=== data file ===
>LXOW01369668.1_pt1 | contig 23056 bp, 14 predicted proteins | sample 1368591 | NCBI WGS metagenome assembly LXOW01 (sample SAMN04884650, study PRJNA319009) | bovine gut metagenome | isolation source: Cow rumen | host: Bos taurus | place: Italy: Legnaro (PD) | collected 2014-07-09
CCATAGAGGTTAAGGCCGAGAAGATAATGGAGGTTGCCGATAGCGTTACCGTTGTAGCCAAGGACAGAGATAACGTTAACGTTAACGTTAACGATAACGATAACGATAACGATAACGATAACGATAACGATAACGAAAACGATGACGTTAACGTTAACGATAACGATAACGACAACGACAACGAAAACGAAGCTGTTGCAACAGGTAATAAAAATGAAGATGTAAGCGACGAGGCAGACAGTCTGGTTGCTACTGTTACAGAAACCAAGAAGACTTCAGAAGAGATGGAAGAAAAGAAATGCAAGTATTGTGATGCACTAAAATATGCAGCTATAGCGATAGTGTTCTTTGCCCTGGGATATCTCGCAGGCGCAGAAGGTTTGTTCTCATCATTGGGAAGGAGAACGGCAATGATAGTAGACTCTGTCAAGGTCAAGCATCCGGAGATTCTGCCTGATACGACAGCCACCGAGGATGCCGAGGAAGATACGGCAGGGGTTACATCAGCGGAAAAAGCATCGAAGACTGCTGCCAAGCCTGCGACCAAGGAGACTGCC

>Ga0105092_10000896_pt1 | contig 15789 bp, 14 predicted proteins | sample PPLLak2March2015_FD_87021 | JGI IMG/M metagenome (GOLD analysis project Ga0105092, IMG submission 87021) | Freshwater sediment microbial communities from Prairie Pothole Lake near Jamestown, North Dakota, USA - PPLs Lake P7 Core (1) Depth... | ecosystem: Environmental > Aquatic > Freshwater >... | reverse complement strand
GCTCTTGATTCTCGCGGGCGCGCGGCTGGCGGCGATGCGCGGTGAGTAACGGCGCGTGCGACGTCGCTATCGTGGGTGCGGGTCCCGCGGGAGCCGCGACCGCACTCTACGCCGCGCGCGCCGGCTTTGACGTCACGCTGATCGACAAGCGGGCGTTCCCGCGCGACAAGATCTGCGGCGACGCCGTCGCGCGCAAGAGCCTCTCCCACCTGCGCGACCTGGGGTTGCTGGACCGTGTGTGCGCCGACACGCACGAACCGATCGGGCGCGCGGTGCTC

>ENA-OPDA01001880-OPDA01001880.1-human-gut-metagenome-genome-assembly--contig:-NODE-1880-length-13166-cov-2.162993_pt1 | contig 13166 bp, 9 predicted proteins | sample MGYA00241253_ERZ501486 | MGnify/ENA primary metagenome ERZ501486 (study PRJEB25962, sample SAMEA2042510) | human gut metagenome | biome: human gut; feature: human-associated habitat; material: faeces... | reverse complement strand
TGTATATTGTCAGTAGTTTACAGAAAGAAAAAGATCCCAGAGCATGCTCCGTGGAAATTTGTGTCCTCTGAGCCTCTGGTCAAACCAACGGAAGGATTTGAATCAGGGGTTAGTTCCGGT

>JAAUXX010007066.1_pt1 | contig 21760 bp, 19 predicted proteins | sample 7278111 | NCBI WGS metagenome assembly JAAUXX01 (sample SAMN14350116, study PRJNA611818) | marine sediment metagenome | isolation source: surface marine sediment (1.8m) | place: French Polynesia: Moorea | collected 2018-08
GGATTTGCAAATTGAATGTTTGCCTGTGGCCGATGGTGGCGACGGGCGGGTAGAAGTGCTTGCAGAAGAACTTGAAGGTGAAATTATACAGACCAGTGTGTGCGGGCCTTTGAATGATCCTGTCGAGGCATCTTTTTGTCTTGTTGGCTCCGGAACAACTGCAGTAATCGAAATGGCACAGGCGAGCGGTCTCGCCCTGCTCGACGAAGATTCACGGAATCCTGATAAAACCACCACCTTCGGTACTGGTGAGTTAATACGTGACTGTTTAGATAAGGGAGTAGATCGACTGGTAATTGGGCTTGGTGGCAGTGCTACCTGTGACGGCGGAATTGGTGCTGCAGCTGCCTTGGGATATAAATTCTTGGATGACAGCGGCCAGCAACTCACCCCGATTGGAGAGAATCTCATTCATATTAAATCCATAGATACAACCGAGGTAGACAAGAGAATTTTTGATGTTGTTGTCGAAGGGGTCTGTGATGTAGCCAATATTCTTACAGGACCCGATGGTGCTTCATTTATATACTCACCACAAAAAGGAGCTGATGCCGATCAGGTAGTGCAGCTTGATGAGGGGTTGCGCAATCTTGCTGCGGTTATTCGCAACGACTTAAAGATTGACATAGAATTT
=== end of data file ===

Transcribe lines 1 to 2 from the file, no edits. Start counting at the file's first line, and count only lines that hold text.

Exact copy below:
>LXOW01369668.1_pt1 | contig 23056 bp, 14 predicted proteins | sample 1368591 | NCBI WGS metagenome assembly LXOW01 (sample SAMN04884650, study PRJNA319009) | bovine gut metagenome | isolation source: Cow rumen | host: Bos taurus | place: Italy: Legnaro (PD) | collected 2014-07-09
CCATAGAGGTTAAGGCCGAGAAGATAATGGAGGTTGCCGATAGCGTTACCGTTGTAGCCAAGGACAGAGATAACGTTAACGTTAACGTTAACGATAACGATAACGATAACGATAACGATAACGATAACGATAACGAAAACGATGACGTTAACGTTAACGATAACGATAACGACAACGACAACGAAAACGAAGCTGTTGCAACAGGTAATAAAAATGAAGATGTAAGCGACGAGGCAGACAGTCTGGTTGCTACTGTTACAGAAACCAAGAAGACTTCAGAAGAGATGGAAGAAAAGAAATGCAAGTATTGTGATGCACTAAAATATGCAGCTATAGCGATAGTGTTCTTTGCCCTGGGATATCTCGCAGGCGCAGAAGGTTTGTTCTCATCATTGGGAAGGAGAACGGCAATGATAGTAGACTCTGTCAAGGTCAAGCATCCGGAGATTCTGCCTGATACGACAGCCACCGAGGATGCCGAGGAAGATACGGCAGGGGTTACATCAGCGGAAAAAGCATCGAAGACTGCTGCCAAGCCTGCGACCAAGGAGACTGCC